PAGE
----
We could be in for a delightfully wild ride in graphics once Computex and E3 roll around, or perhaps shortly thereafter. AMD will kick things off with a new round of graphics cards based on its Navi GPU architecture, and those could be interesting in and of themselves. Where things could truly heat up, however, is with how NVIDIA responds, and rumor has it the GPU maker is prepping a refresh of its high-end Turing parts.
To this point, NVIDIA has focused on bringing Turing to the masses by following up the launch of pricey (and full featured) RTX parts with less expensive GTX models, including the GeForce GTX 1660 Ti and GeForce GTX 1660, and more recently the GeForce GTX 1650. All of those cards lack dedicated RT and Tensor cores for real-time ray tracing and Deep Learning Super Sampling (DLSS), but are otherwise based on NVIDIA's latest-generation Turing GPU architecture.
In a matter of weeks, AMD is expected to counter with its first-generation of Navi. This will not be the same version of Navi that ends up in Sony's PlayStation 5 console, and so it remains to be seen if the first-gen part models support ray tracing. Navi could, however, bring performance parity to some of NVIDIA's higher-end graphics cards, like the GeForce RTX 2070. Depending on how Navi parts are priced, AMD could have a compelling lineup on its hands.
This is where the latest rumor comes into play. According to YouTube channel RedTechGaming, NVIDIA is planning to launch a series Turing GPUs with upgraded 16Gbps GDDR6 memory, compared to the 14Gbps GDDR6 memory that it uses now. Looking strictly at the memory, here is a breakdown of NVIDIA's current RTX cards...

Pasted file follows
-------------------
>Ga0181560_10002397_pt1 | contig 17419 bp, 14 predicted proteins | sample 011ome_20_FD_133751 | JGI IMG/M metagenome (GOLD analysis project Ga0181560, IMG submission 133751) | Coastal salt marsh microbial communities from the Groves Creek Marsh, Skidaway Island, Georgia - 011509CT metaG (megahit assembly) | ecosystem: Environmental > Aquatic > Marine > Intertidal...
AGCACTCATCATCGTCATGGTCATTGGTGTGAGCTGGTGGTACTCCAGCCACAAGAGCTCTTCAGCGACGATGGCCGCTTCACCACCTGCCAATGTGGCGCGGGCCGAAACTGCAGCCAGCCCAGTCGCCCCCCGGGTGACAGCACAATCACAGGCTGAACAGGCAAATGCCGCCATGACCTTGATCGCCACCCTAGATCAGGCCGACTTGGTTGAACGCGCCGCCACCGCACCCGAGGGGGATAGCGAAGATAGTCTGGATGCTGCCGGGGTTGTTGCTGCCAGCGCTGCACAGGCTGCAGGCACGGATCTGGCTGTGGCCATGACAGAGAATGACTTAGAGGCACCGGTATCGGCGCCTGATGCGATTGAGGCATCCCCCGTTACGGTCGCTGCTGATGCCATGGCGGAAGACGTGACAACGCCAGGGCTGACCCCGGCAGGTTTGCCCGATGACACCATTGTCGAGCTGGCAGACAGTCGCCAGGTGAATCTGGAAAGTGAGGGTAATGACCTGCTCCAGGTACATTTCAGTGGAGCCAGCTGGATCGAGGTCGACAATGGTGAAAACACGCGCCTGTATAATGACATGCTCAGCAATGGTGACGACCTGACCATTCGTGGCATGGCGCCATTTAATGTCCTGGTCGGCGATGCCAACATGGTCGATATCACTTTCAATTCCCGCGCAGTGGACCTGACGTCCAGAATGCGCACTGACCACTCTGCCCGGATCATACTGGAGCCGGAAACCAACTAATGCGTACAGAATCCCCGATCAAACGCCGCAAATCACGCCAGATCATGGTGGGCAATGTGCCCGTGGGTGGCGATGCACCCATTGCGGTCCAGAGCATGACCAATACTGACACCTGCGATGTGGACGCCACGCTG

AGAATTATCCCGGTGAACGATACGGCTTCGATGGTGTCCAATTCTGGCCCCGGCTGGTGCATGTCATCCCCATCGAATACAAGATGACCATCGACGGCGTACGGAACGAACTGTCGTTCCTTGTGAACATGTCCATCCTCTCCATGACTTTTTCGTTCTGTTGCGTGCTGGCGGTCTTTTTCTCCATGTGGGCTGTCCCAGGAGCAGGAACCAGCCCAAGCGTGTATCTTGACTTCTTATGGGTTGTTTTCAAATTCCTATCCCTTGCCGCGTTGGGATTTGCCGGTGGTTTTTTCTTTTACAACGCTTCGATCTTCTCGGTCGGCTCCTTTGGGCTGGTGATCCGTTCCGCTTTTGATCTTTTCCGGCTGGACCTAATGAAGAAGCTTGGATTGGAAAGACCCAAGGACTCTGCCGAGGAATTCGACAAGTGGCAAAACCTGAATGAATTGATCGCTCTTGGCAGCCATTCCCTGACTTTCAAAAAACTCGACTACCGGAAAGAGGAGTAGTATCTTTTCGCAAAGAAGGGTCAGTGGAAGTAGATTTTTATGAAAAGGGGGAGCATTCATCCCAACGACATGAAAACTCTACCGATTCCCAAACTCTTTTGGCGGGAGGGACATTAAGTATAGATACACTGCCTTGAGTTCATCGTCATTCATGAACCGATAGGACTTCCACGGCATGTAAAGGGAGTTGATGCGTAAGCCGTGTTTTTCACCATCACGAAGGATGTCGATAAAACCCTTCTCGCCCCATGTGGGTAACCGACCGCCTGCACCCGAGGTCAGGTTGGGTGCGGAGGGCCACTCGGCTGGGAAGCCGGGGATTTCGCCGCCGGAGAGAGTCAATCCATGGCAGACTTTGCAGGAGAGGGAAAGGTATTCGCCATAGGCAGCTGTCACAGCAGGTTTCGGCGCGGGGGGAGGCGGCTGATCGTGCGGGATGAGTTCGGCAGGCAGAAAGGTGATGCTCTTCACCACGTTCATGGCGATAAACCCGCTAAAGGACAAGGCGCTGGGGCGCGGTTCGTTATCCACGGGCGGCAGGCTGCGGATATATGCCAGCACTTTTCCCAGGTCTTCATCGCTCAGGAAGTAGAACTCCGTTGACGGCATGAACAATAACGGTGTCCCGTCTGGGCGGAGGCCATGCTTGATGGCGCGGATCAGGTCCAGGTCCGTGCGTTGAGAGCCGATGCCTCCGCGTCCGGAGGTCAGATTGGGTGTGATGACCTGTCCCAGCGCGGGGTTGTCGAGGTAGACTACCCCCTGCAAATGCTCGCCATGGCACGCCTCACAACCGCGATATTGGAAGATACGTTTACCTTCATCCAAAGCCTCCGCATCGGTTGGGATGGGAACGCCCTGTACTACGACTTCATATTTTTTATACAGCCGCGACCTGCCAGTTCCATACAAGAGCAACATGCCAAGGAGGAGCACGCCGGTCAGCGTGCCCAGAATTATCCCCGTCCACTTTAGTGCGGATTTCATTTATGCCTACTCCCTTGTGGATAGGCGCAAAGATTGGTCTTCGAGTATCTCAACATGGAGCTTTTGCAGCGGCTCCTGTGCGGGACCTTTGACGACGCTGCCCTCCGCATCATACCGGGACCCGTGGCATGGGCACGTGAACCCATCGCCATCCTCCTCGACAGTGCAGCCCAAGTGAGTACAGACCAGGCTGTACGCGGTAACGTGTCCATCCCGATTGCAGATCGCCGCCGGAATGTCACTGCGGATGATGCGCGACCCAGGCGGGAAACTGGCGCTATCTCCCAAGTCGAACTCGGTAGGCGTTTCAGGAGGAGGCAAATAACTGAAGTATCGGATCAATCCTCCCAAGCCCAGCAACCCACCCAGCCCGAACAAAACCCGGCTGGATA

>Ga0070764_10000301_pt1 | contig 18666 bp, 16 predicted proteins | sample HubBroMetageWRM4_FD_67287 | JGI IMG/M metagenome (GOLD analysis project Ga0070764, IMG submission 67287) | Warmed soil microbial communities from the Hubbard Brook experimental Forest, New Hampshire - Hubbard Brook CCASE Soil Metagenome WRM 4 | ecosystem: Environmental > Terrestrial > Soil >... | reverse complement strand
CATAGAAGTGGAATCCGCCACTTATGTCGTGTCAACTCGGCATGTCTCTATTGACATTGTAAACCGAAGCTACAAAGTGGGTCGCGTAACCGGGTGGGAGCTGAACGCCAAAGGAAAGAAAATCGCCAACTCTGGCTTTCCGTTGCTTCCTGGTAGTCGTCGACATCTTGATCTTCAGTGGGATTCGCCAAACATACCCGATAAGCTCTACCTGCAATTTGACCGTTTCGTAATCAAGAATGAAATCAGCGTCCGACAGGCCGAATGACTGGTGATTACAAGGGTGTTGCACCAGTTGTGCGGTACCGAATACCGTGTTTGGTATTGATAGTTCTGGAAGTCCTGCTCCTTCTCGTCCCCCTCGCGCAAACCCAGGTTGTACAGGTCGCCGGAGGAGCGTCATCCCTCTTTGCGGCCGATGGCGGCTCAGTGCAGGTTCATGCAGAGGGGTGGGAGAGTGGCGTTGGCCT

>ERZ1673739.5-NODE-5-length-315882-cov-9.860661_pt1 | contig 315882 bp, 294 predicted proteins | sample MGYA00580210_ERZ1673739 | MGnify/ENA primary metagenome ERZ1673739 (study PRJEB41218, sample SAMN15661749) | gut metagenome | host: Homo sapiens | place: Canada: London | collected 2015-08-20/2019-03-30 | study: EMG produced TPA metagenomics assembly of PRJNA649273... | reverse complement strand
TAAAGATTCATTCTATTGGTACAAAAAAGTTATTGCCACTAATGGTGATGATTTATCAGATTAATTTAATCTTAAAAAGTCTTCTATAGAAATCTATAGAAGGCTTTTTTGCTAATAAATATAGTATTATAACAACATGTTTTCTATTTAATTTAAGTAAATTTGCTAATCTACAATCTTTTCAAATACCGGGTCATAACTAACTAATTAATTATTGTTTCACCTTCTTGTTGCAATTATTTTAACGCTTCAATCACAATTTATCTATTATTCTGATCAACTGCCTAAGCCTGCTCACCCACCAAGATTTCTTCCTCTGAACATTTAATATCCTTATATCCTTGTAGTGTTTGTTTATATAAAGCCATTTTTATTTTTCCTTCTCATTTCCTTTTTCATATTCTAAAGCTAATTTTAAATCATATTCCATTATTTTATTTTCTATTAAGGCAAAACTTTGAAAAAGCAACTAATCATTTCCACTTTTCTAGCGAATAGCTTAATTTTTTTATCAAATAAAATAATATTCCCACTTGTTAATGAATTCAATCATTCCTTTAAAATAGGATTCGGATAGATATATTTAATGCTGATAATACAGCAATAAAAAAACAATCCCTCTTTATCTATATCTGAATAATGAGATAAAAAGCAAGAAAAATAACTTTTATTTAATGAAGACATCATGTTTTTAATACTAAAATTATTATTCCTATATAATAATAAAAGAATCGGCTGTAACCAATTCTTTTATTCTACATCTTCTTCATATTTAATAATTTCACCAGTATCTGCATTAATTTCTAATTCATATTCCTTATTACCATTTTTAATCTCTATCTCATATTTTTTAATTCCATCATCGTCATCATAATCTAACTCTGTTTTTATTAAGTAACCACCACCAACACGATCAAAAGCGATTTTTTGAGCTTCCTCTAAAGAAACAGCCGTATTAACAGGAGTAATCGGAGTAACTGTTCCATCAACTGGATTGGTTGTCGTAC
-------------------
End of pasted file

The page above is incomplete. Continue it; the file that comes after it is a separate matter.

- GeForce RTX 2080 Ti: 11GB of GDDR6 at 14Gbps
- GeForce RTX 2080: 8GB GDDR6 at 14Gbps
- GeForce RTX 2070: 8GB GDDR6 at 14Gbps
- GeForce RTX 2060: 6GB GDDR6 at 14Gbps
Every RTX card uses GDDR6 memory clocked at 14Gbps, ranging from 6GB on the GeForce RTX 2060 to 11GB on the GeForce RTX 2080 Ti.
Things are a little different on NVIDIA's GTX cards based on Turing. Here's how those shake out...
- GeForce GTX 1660 Ti: 6GB GDDR6 at 12Gbps
- GeForce GTX 1660: 6GB GDDR5 at 8Gbps
- GeForce GTX 1650: 4GB GDDR5 at 8Gbps
As the rumor goes, only the RTX lineup would see a refresh, though it's unclear how exactly NVIDIA might approach that. Would it stick to the same model names, but sell newer versions with faster memory and potentially higher GPU clocks? Or would NVIDIA launch brand new model names, like a GeForce RTX 2070 Ti or a GeForce RTX 2090?
That is not known for sure, though it's worth pointing out that NVIDIA followed the former strategy in the past with Pascal—for example, the GeForce GTX 1080 launched 8GB of GDDR5X memory at 10Gbps, but was later bumped to 11Gbps.
It's all rumors and speculation at this point. Should NVIDIA decide to refresh its RTX lineup, we could see both faster memory and faster GPU clocks. NVIDIA could also (or alternatively) lower pricing on its RTX cards, all in an attempt to steal some thunder from AMD's Navi launch. We will have to wait and see.